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Dismissal Based on Hidden Reason - Does It Matter?

on Friday, 06 December 2019.

Where an employee is dismissed, the person making the decision to dismiss is often relying on information provided by others.

If the real reason for the dismissal process is hidden from the decision maker, does this affect the fairness of any decision they take?

The usual position is that it will not as long as a fair and thorough investigation has been carried out. In such cases, it is only the facts known to the decision maker that will affect the fairness of the dismissal.

In some cases, this general approach could result in injustice for the employee. In the case of Royal Mail Group v Jhuti, the Supreme Court has attempted to address this concern.

Royal Mail Group v Jhuti

Ms Jhuti was employed by Royal Mail Group from September 2013 until October 2014. She had made protected disclosures, alleging breaches of Ofcom guidance. Her line manager retaliated by performance managing her very closely. She eventually went off sick with stress, and a senior manager dismissed her on the basis of her line manager's report of incompetence.

The senior manager dismissed Ms Jhuti because she genuinely accepted reports about her poor performance.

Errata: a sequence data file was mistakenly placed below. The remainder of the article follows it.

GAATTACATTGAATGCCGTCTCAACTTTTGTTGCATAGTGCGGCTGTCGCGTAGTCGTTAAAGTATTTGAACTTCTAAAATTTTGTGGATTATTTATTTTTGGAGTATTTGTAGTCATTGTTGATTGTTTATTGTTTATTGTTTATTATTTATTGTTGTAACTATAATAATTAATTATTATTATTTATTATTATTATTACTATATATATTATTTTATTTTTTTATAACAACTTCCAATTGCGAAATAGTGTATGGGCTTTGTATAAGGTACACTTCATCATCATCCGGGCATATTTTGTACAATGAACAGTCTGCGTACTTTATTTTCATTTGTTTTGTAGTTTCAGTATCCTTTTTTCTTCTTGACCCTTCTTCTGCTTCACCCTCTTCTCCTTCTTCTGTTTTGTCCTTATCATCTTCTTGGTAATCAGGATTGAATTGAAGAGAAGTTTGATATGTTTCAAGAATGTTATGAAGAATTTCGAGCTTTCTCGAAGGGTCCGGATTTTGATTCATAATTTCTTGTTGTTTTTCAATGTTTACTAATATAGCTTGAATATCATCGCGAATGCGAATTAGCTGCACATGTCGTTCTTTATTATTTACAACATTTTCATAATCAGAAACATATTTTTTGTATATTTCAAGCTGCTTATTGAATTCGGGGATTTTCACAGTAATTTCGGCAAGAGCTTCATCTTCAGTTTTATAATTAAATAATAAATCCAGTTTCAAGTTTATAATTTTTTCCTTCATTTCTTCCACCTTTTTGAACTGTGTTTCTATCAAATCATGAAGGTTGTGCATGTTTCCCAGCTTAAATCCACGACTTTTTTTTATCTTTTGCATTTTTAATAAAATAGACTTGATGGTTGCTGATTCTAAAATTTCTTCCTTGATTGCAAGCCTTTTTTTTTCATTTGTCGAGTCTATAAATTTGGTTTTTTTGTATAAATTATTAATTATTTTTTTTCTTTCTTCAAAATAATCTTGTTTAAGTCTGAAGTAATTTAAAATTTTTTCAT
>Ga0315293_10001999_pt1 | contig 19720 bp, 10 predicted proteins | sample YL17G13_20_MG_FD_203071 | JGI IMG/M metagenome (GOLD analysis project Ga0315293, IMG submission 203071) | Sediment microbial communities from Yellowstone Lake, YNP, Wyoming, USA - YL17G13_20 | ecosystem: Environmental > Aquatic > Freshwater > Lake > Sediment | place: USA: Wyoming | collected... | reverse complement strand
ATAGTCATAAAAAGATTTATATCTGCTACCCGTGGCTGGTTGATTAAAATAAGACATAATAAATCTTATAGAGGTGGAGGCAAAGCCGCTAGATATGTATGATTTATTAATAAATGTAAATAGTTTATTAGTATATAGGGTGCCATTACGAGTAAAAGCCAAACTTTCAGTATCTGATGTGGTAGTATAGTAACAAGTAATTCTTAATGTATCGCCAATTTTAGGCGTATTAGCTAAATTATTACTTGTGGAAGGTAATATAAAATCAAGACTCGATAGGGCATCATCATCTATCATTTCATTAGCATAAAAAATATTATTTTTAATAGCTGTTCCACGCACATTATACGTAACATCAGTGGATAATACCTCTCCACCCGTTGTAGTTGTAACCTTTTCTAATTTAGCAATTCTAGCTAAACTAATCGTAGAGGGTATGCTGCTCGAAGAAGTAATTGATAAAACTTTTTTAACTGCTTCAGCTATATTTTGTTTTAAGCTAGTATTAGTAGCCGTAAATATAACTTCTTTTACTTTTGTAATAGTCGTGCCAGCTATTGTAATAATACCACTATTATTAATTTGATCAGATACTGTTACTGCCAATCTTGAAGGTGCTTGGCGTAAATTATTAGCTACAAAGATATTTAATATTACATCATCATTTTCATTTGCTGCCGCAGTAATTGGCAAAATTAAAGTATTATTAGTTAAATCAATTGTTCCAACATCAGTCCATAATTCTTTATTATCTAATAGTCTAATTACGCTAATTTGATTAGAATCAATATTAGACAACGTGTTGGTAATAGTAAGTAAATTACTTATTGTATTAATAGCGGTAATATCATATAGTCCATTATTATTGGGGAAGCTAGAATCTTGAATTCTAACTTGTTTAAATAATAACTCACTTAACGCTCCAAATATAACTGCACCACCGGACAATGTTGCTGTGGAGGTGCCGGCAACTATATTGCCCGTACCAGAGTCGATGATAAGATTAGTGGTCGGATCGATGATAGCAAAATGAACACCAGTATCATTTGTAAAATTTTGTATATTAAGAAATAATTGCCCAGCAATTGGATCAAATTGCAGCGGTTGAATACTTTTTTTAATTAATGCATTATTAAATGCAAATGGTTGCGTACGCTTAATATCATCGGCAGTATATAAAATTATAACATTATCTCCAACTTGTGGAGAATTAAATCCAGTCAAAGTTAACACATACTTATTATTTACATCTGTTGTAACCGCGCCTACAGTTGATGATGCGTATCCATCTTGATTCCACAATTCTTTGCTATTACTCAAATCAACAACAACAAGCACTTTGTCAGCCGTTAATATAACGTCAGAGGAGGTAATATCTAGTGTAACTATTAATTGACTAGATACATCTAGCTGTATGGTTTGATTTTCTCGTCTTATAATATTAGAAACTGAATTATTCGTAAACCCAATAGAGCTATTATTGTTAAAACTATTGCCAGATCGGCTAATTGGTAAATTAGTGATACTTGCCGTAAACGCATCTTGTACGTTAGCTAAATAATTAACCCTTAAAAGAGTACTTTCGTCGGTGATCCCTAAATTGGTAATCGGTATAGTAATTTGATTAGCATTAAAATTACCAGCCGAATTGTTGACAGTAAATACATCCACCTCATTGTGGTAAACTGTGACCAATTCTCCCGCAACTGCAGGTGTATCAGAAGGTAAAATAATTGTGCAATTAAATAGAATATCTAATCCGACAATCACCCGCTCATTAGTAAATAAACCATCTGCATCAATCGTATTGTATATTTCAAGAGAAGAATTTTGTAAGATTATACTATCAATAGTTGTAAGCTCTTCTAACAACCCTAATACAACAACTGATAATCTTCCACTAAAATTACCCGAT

Whilst the Employment Tribunal accepted that Ms Jhuti had made protected disclosures, it did not make a finding of unfair dismissal because the protected disclosures were not in the mind of the decision maker. As far as the decision maker was concerned, Ms Jhuti was a poor performer.

Following a number of appeals, the case ended up in the Supreme Court which found that:

  • Ms Jhuti had been automatically unfairly dismissed - the performance management was in retaliation for blowing the whistle.

  • In cases where managers have invented a reason for dismissal to hide the real reason, the courts are entitled to look behind the invented reason.

  • This is the case even if the decision maker acted in good faith when relying on the information provided to them.

Practical Points for Employers

Cases like this always turn on the facts. In this instance, the court found the level of manipulation was extreme and commented that instances of decisions to dismiss taken in good faith, not just for a wrong reason but for a reason which the employee's line manager has dishonestly constructed, will be rare.

The court also pointed out that the reasoning in Ms Jhuti's case will only apply where the manipulation has been carried out by "a person who is in the hierarchy of responsibility above the employee".

It appears that the decision is intended to prevent injustice in extreme cases. It also stresses that in all cases the employer must ensure it carries out a fair and thorough investigation before taking a decision to dismiss.

For specialist legal advice on dismissals, please contact Michael Halsey in our Employment Law team on 020 7665 0842, or complete the below form.

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